Dell XPS 15 Screen Hinge - Mechanical Failure Guaranteed
I wish to put this issue out into the wilderness of the internet as a cautionary note - that it may be recorded and hopefully improved upon by the industrial designers at Dell.
The brackets that secure the screen hinge to the chassis of the computer are **bleep** into soft steel screwblocks. The metal frame that connects these screwblocks to the rest of the chassis is extremely thin sheet metal - less than a millimetre thick. This strip and the screwblocks - a soft steel monocoque - are bonded to the carbon fibre palmrest with epoxy.
Opening the computer screen requires force of 500g-1kg, and over three years, the stresses applied to this extremely thin piece of metal will cause catastrophic failure eventually.
If you want to see for yourself, open the laptop up and locate the DC power inlet where the cable plugs in. The jack itself is glued to the carbon handrest, and the power cables run through a channel in the metal next to the screwblock. If you notice, the flexion in this region of the laptop caused by opening the screen means that mechanical force is being applied to the two screws holding the back cover on - the two corner screws on the hinge side of the computer. Ultimately these two screws are providing backup strength to the screwblocks. The channel through which the power cable runs is totally unnecessary - there is clearance enough for the 2mm cable if that channel never existed - and if the screwblock were reinforced all the way down to the motherboard, I'd wager it would probably not suffer metal fatigue.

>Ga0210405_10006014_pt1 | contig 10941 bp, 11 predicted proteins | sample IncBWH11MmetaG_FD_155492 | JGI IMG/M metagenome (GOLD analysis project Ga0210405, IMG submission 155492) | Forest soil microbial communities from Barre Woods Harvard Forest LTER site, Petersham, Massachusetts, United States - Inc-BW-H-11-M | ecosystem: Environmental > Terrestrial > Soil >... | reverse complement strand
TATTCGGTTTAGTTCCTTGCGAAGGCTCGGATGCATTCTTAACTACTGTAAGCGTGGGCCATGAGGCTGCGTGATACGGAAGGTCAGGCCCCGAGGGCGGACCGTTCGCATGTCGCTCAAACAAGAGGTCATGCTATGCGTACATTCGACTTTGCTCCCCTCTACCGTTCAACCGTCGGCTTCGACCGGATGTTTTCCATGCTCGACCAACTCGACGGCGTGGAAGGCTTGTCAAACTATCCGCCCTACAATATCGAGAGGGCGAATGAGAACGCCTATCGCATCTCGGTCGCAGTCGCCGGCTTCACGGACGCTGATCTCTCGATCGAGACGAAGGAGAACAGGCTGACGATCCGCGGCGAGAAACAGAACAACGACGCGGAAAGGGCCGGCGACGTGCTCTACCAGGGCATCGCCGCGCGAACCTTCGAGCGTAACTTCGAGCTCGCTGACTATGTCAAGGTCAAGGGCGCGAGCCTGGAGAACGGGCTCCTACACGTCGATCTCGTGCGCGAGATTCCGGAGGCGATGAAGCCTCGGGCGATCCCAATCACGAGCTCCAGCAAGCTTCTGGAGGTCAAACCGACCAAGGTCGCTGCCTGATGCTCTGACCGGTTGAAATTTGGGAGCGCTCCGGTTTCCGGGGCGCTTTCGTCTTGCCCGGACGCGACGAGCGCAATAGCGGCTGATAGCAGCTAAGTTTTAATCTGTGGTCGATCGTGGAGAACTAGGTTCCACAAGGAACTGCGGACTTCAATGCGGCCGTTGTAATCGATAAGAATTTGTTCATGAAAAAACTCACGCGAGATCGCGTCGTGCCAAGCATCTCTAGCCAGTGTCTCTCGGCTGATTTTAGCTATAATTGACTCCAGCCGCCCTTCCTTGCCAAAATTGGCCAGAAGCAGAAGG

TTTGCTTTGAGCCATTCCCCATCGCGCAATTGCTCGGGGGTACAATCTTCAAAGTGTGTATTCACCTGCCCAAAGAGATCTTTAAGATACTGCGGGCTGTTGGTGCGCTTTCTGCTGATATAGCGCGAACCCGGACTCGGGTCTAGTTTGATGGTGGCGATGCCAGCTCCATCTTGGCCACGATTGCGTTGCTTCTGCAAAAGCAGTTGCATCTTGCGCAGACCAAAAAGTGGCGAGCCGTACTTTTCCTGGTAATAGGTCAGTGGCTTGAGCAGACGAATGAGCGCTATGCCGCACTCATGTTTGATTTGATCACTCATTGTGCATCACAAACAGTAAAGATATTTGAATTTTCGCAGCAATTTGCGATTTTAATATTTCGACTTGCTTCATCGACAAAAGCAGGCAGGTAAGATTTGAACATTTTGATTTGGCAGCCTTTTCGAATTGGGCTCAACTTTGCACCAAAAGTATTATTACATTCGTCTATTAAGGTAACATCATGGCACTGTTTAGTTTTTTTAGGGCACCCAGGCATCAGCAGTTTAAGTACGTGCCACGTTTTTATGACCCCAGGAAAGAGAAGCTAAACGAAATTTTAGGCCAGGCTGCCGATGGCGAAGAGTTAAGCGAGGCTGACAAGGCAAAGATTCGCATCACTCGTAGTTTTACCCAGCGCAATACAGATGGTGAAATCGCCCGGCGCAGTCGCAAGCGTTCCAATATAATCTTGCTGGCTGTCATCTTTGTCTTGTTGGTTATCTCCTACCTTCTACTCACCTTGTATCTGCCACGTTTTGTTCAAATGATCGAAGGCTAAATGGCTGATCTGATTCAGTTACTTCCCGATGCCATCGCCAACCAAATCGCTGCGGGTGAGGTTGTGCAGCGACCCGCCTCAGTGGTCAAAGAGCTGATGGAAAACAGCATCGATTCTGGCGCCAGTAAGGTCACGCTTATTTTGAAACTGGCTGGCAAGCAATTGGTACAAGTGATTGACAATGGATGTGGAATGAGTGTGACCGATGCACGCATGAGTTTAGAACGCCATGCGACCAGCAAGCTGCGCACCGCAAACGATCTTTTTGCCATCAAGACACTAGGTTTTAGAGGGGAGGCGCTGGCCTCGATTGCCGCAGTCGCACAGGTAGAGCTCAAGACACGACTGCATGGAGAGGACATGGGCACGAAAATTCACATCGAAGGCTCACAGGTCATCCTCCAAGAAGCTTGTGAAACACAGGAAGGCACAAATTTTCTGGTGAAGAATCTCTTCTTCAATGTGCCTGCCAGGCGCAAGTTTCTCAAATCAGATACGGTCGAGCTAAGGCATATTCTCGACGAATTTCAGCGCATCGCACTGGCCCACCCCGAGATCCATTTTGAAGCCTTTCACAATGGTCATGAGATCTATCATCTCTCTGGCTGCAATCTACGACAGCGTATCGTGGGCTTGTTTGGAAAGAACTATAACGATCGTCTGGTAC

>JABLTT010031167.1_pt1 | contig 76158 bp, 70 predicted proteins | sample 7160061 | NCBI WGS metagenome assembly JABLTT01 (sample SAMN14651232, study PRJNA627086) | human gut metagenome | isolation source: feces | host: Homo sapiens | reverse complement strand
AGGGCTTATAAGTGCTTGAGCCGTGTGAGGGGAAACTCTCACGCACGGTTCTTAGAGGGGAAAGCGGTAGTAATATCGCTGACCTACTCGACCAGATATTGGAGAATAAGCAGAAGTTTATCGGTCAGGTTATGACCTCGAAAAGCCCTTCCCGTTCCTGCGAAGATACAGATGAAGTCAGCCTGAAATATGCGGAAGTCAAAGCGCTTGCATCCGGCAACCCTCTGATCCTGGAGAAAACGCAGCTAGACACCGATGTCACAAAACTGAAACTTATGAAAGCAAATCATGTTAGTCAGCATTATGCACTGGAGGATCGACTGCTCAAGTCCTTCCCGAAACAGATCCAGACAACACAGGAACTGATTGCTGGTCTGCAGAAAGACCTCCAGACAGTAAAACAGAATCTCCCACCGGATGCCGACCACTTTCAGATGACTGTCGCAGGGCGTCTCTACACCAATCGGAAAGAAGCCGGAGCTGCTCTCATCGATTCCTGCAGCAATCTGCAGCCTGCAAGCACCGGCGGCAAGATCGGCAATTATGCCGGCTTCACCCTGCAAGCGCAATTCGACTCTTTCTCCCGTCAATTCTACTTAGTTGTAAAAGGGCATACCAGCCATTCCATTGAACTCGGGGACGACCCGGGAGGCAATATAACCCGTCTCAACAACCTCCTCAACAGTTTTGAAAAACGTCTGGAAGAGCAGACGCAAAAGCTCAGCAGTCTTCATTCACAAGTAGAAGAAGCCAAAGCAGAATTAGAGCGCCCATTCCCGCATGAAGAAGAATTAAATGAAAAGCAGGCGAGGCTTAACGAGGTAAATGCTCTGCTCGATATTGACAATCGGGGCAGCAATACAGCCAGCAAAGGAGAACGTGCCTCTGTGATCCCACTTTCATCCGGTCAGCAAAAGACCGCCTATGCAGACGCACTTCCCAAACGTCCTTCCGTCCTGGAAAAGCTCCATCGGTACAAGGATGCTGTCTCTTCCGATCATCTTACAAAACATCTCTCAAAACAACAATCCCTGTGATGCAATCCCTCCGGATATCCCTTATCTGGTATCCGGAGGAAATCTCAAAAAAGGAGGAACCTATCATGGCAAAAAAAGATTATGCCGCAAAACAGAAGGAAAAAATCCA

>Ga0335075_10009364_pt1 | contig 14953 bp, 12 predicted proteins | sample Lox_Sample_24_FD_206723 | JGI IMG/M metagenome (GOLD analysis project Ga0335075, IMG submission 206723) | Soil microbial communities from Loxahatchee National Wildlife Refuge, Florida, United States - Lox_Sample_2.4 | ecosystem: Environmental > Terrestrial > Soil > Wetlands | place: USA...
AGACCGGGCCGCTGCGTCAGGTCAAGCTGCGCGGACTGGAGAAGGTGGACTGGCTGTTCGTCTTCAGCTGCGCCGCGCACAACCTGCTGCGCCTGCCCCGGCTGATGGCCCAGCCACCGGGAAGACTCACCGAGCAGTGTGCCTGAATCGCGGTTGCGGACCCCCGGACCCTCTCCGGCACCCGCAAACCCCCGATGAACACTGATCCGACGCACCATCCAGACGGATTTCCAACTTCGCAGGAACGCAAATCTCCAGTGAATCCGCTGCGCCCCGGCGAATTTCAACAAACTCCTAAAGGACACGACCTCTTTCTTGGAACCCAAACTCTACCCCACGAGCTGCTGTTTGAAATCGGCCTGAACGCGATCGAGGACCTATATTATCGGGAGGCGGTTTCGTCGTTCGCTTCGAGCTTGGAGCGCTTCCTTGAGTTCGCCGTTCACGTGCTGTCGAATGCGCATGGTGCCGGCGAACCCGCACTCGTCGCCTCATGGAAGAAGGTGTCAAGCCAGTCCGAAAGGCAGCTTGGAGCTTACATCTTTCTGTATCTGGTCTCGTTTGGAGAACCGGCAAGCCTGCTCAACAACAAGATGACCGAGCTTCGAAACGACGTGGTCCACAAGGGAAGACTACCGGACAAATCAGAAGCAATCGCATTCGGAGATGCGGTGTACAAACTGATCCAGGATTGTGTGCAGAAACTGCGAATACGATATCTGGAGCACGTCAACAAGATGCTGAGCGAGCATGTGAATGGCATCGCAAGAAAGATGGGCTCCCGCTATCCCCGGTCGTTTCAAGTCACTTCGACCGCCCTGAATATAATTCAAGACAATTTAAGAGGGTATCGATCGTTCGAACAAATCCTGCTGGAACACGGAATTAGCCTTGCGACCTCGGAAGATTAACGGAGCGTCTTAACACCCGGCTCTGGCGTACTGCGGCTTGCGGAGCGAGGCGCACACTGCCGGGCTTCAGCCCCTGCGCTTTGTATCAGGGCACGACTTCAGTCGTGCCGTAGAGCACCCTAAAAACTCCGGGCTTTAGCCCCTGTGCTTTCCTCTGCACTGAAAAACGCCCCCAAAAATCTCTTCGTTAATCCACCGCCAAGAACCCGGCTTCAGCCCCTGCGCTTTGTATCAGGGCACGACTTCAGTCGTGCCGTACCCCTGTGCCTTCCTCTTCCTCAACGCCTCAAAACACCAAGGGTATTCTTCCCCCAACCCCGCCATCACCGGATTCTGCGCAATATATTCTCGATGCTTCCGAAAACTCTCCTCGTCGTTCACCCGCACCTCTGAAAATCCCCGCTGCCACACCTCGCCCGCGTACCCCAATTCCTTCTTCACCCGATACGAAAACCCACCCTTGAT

So, what can you do as the proud owner of a computer doomed to fail mechanically?
Epoxy resin (Milliput, Gorilla etc) can be used to fill in the gaps between the screwblock and the carbon walls of the palmrest. The channel the power cable runs through should be filled in. If I was the industrial designer, I would have put in an X-shaped brace into the metalwork where that stupid cable run is now. Both hardpoints for attaching the screen suffer a lot of flex, and both sides need reinforcing, in my opinion.
Dell - yes carbon is strong but it is flexible, don't glue 0.6mm soft steel to it thinking that cumulative forces won't eventually snap the metal!
The bracket (frame) on the left side is broken after 2.5 years. Located nearby DC-in power jack's clamp (plastic) also broken. Now every time I open the laptop lid, the keyboard panel jumps up in that place. And the DC-in power jack can`t hold charging cable tight enough..
Thought I always handle laptops very carefully, now have a doubt feeling about dell laptops reliability.